Like yourself, I have been swamped with work. I don't expect to post until mid-late January. BTW, is there a deadline for this competition?
I'm glad we held off on the WIPs. It will be a surprise to see how extreme our directions went.
By the way, I definitely took some re-imagining with my god:
1. I thought it would be better if he had servants that continually bathed and scrubbed him.
2. The legend states that he had gold teeth, I thought golden eyes looked better.
Considering posting, we agreed Sunday would be the day. I will probably post in a few minutes. I believe in a few more hours it will be Sunday in England. Hopefully, I'm right. In any case, I will post momentarily.
Melu: Pinoy God.
Last edited by Helzer; January 17th, 2004 at 11:12 PM.
That's beautiful, Dan - excellent job! I love the painterly quality you've acheived. It's great how it really has a flavour of religious iconography ( partly due the symmetrical composition, I think ) - was that a conscious decision?
You're right about the WIPs - I'm really enjoying watching work develop in other threads, but not knowing exactly what you were up to has been exciting. Plus, my works-in-progress would have made this a very ugly thread indeed..!
Last edited by Matt Dixon; January 18th, 2004 at 07:06 AM.
Yama, lord of the underworld.
Yama features in the text of the Rig Veda, the earliest of Hindu writings from around 1,000 BC; he is the master of knowledge, god of justice and the messenger of death - as the first mortal to die, he became the first to travel the paths to the realm of the dead and enter that domain, where he became lord of the underworld. Yama guides the soul to the regions of hell where it must remain until karma determines it's fate. He is described as green in colour, wearing red garments and riding a bull. He carries a mace in his right hand and holds a noose in the left, which he uses to pull the soul from the body of the deceased.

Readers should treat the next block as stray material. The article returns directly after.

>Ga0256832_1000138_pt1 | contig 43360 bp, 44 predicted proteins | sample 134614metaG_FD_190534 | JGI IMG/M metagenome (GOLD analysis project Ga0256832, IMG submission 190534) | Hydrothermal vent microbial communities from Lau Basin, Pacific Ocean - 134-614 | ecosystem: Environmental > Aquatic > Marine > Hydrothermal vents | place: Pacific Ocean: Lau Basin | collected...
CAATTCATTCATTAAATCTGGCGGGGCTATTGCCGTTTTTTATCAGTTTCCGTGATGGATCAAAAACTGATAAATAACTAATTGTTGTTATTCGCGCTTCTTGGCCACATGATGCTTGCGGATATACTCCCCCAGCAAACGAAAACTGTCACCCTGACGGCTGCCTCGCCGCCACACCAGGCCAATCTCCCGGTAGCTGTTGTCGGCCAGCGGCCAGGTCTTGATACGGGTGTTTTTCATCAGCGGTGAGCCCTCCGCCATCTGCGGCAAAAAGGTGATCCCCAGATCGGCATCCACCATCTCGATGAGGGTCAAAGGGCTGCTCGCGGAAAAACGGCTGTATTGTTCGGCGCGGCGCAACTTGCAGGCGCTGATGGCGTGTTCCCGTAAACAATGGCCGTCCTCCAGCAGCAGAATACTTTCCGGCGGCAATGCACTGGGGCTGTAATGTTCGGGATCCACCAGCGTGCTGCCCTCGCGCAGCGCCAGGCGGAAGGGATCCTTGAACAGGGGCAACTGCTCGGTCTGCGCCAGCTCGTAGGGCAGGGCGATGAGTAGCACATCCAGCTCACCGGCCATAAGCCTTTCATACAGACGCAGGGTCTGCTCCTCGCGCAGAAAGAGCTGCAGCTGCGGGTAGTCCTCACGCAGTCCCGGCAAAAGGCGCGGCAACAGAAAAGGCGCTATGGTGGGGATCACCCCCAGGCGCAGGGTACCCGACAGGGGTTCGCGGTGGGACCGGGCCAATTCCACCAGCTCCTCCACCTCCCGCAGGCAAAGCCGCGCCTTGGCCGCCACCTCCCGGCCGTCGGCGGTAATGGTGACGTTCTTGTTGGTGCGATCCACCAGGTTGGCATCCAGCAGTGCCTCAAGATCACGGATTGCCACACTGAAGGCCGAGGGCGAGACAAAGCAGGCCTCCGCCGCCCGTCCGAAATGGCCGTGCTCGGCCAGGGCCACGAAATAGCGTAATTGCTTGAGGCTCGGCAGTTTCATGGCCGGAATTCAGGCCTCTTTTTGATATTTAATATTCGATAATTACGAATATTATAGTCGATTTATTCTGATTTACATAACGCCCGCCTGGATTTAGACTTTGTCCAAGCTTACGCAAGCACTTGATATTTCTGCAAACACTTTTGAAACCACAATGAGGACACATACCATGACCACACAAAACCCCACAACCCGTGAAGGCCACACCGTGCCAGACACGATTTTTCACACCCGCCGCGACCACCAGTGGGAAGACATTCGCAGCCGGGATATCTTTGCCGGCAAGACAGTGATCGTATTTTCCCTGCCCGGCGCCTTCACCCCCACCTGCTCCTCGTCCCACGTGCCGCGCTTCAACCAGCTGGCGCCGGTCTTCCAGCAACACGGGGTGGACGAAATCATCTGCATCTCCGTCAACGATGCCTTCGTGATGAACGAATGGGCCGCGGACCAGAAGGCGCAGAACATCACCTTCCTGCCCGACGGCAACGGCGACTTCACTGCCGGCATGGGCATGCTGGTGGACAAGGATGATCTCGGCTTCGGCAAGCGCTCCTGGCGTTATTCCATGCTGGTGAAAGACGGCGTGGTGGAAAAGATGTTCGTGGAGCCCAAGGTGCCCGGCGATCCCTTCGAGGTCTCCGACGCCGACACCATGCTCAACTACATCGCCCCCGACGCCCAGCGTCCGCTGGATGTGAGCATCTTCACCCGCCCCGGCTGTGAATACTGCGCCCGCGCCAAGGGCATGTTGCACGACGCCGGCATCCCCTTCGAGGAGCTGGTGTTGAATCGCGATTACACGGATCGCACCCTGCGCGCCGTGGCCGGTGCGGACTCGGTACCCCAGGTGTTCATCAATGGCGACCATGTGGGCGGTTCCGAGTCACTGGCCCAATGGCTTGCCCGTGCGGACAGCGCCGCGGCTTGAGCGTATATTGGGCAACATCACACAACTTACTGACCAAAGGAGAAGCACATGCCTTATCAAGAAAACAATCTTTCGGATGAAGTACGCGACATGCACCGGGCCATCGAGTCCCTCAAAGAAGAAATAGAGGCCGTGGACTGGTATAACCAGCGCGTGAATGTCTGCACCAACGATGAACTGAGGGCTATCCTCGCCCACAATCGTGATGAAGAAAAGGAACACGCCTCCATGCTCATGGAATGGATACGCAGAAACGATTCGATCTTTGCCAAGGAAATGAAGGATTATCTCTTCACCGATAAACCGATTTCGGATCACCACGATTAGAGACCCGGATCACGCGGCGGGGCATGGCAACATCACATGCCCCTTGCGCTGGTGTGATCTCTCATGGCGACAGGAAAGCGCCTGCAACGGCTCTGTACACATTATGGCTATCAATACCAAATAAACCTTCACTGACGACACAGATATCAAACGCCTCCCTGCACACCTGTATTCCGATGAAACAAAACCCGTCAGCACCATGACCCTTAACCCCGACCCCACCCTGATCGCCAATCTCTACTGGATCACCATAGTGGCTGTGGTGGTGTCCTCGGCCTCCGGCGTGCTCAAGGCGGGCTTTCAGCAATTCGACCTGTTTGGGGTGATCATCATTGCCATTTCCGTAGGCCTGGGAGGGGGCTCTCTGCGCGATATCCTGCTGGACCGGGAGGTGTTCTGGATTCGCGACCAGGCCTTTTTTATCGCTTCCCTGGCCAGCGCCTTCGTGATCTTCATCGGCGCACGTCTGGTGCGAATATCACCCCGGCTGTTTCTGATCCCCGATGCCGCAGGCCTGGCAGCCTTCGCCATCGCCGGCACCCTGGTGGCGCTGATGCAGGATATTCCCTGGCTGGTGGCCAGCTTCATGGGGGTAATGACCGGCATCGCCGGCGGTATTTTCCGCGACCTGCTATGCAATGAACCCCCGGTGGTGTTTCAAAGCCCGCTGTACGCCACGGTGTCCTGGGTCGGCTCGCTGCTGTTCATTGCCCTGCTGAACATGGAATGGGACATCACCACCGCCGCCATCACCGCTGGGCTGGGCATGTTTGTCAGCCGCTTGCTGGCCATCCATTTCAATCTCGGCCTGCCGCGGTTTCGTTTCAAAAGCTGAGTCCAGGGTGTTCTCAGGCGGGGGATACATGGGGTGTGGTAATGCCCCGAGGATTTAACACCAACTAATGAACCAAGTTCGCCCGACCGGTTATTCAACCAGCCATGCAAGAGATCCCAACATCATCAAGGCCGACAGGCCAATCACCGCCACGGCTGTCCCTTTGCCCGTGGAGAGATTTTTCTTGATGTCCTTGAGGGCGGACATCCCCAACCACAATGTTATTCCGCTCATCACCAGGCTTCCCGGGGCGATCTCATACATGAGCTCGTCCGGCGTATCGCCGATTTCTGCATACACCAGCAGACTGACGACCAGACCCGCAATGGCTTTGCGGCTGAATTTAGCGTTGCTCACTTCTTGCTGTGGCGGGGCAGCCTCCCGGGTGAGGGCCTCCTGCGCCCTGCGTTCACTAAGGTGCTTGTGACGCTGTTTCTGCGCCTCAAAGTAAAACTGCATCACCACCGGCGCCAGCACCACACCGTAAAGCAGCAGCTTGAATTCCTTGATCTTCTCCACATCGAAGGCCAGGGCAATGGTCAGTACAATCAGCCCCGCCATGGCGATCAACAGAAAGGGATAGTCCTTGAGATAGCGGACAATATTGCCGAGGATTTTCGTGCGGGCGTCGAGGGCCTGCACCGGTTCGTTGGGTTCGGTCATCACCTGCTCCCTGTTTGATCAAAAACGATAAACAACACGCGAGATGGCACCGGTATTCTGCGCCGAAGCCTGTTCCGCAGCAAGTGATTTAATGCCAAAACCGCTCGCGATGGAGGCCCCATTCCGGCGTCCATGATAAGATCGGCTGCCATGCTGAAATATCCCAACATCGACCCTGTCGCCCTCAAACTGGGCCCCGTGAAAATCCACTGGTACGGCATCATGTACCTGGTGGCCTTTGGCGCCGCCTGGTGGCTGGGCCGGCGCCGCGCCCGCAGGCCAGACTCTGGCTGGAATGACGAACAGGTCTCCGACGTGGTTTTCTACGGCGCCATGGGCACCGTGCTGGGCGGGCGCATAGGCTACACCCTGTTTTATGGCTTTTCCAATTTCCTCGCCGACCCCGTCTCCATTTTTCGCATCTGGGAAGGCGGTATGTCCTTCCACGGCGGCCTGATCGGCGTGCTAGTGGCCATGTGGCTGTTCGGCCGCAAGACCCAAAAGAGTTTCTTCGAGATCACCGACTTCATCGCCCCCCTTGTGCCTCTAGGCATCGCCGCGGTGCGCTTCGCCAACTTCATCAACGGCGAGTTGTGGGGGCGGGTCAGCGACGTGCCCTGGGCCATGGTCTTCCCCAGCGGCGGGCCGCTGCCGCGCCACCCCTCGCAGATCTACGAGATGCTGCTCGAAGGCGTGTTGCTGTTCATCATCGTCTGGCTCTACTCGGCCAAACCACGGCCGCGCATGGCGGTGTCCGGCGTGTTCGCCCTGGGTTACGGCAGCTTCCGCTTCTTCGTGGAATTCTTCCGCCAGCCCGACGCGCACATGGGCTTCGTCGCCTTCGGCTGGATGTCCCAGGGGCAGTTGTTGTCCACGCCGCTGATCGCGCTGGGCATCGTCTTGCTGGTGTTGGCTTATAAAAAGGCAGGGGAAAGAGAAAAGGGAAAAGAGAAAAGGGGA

" He who gathers men together, who has travelled to the heights above, and who searches out and shows the path to many. "
He's seen here leading departed souls along the paths that he was first to tread, towards the realm of the dead...
Big thanks to Dan for encouraging such an interesting topic! I really enjoyed my research. The stories connected with the Vedic pantheon of gods and their relationships to other Asian faiths are fascinating - well worth looking into if you're vaguely interested.
Wow....just amazing, Matt! Such brooding atmosphere and drama. Particular admire the three point light source, the kinetic energy described by the whipping hair and swirling debris and the perspective used on those to be judged. Apparently, quite a long line! Awesome work!
Yeah, I'm glad we waited, it's definitely a surprise. And, yes, you're right, I went with the old school style with the symmetrical/symbolic composition. I was inspired by some old renaissance painters like Masaccio and Mantegna. Here's a couple of links if your interested.
Despite it taking me forever to start, I really enjoyed this competition. I don't know what happens now, but it would be fun to do this again.
Hear from you later,